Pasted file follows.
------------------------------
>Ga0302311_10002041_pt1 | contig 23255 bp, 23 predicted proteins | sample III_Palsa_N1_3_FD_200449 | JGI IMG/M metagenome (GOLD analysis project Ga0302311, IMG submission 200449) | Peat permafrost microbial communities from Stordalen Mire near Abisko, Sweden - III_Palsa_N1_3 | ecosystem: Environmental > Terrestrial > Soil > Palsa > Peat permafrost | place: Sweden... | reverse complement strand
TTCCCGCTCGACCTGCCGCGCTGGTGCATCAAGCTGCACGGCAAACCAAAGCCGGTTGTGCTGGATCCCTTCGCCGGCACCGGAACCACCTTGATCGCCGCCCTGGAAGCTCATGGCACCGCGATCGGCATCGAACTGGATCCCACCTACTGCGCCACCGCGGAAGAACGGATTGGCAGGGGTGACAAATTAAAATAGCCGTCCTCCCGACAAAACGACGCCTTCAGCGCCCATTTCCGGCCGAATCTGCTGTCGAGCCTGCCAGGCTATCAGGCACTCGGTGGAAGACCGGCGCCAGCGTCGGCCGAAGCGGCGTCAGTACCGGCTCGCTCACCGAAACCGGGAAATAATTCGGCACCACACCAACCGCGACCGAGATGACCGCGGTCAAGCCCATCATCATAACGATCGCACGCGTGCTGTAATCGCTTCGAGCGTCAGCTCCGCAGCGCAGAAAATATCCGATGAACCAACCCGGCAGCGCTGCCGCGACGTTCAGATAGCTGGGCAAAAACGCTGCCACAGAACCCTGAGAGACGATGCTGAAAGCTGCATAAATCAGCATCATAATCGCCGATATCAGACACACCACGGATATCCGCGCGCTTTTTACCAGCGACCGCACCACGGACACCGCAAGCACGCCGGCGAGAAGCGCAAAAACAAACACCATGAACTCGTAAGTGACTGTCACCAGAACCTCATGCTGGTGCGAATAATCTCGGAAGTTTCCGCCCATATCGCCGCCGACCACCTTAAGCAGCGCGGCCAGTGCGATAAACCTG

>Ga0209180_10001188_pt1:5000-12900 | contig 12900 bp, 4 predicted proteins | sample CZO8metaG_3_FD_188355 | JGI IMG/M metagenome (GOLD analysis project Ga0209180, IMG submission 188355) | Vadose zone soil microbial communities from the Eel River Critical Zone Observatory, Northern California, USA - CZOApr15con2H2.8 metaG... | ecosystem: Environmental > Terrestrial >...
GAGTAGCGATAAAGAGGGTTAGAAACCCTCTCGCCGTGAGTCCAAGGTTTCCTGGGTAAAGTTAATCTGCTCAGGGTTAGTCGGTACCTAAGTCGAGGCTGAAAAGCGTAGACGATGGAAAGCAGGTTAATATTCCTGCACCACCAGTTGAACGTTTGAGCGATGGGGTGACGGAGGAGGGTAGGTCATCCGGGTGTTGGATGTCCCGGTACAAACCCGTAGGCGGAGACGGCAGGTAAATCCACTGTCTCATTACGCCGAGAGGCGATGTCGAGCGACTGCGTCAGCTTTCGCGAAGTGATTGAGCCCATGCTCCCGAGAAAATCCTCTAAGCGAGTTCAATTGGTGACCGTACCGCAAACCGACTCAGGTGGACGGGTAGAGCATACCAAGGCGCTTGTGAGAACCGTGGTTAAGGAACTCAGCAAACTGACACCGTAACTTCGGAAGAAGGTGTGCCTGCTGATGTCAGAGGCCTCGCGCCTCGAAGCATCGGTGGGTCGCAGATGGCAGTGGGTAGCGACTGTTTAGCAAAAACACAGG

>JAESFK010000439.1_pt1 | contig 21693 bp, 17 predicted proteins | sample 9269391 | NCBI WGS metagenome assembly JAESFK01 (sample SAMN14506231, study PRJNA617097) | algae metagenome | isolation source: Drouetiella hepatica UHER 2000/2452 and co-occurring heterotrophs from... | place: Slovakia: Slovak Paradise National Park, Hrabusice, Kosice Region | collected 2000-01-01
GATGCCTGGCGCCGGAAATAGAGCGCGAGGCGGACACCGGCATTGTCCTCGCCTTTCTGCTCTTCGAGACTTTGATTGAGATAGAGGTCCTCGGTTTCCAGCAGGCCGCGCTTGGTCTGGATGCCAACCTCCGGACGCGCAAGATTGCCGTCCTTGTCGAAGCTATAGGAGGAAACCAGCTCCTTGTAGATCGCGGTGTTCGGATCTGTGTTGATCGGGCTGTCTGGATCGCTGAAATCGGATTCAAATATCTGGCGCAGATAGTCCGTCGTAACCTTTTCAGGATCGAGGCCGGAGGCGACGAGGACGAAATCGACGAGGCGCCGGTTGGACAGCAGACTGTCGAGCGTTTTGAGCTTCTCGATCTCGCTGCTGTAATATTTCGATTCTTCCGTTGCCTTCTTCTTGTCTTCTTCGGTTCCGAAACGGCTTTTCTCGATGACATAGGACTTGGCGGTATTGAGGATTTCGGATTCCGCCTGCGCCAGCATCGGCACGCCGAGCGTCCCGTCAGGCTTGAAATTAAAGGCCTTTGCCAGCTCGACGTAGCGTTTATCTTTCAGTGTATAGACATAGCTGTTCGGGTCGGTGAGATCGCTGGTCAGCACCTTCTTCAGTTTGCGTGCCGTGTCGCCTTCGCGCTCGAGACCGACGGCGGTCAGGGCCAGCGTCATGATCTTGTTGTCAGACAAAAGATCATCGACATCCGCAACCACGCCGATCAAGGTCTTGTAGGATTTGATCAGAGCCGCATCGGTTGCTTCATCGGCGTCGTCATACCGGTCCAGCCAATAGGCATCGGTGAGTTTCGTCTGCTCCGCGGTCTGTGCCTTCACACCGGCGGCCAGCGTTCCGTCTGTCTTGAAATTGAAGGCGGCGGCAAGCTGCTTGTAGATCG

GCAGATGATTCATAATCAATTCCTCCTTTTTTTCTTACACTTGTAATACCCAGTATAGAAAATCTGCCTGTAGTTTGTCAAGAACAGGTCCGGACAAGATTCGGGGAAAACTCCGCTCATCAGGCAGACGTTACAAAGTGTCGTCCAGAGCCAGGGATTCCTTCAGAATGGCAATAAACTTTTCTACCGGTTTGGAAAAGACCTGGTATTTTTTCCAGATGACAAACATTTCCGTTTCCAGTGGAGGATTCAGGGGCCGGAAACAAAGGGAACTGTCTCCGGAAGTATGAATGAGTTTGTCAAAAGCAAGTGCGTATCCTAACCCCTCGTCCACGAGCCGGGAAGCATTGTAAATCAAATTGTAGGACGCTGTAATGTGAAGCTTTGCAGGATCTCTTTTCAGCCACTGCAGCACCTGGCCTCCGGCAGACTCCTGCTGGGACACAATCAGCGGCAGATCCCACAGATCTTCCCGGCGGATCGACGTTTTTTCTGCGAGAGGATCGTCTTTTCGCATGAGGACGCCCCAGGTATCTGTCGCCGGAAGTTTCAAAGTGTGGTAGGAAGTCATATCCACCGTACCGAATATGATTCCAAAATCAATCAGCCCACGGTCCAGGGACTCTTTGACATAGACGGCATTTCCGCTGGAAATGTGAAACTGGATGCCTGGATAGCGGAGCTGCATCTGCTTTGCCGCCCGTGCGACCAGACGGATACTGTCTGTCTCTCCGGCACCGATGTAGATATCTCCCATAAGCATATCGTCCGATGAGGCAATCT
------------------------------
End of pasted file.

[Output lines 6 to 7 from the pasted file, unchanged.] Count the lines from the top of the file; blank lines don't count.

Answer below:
GATGCCTGGCGCCGGAAATAGAGCGCGAGGCGGACACCGGCATTGTCCTCGCCTTTCTGCTCTTCGAGACTTTGATTGAGATAGAGGTCCTCGGTTTCCAGCAGGCCGCGCTTGGTCTGGATGCCAACCTCCGGACGCGCAAGATTGCCGTCCTTGTCGAAGCTATAGGAGGAAACCAGCTCCTTGTAGATCGCGGTGTTCGGATCTGTGTTGATCGGGCTGTCTGGATCGCTGAAATCGGATTCAAATATCTGGCGCAGATAGTCCGTCGTAACCTTTTCAGGATCGAGGCCGGAGGCGACGAGGACGAAATCGACGAGGCGCCGGTTGGACAGCAGACTGTCGAGCGTTTTGAGCTTCTCGATCTCGCTGCTGTAATATTTCGATTCTTCCGTTGCCTTCTTCTTGTCTTCTTCGGTTCCGAAACGGCTTTTCTCGATGACATAGGACTTGGCGGTATTGAGGATTTCGGATTCCGCCTGCGCCAGCATCGGCACGCCGAGCGTCCCGTCAGGCTTGAAATTAAAGGCCTTTGCCAGCTCGACGTAGCGTTTATCTTTCAGTGTATAGACATAGCTGTTCGGGTCGGTGAGATCGCTGGTCAGCACCTTCTTCAGTTTGCGTGCCGTGTCGCCTTCGCGCTCGAGACCGACGGCGGTCAGGGCCAGCGTCATGATCTTGTTGTCAGACAAAAGATCATCGACATCCGCAACCACGCCGATCAAGGTCTTGTAGGATTTGATCAGAGCCGCATCGGTTGCTTCATCGGCGTCGTCATACCGGTCCAGCCAATAGGCATCGGTGAGTTTCGTCTGCTCCGCGGTCTGTGCCTTCACACCGGCGGCCAGCGTTCCGTCTGTCTTGAAATTGAAGGCGGCGGCAAGCTGCTTGTAGATCG

GCAGATGATTCATAATCAATTCCTCCTTTTTTTCTTACACTTGTAATACCCAGTATAGAAAATCTGCCTGTAGTTTGTCAAGAACAGGTCCGGACAAGATTCGGGGAAAACTCCGCTCATCAGGCAGACGTTACAAAGTGTCGTCCAGAGCCAGGGATTCCTTCAGAATGGCAATAAACTTTTCTACCGGTTTGGAAAAGACCTGGTATTTTTTCCAGATGACAAACATTTCCGTTTCCAGTGGAGGATTCAGGGGCCGGAAACAAAGGGAACTGTCTCCGGAAGTATGAATGAGTTTGTCAAAAGCAAGTGCGTATCCTAACCCCTCGTCCACGAGCCGGGAAGCATTGTAAATCAAATTGTAGGACGCTGTAATGTGAAGCTTTGCAGGATCTCTTTTCAGCCACTGCAGCACCTGGCCTCCGGCAGACTCCTGCTGGGACACAATCAGCGGCAGATCCCACAGATCTTCCCGGCGGATCGACGTTTTTTCTGCGAGAGGATCGTCTTTTCGCATGAGGACGCCCCAGGTATCTGTCGCCGGAAGTTTCAAAGTGTGGTAGGAAGTCATATCCACCGTACCGAATATGATTCCAAAATCAATCAGCCCACGGTCCAGGGACTCTTTGACATAGACGGCATTTCCGCTGGAAATGTGAAACTGGATGCCTGGATAGCGGAGCTGCATCTGCTTTGCCGCCCGTGCGACCAGACGGATACTGTCTGTCTCTCCGGCACCGATGTAGATATCTCCCATAAGCATATCGTCCGATGAGGCAATCT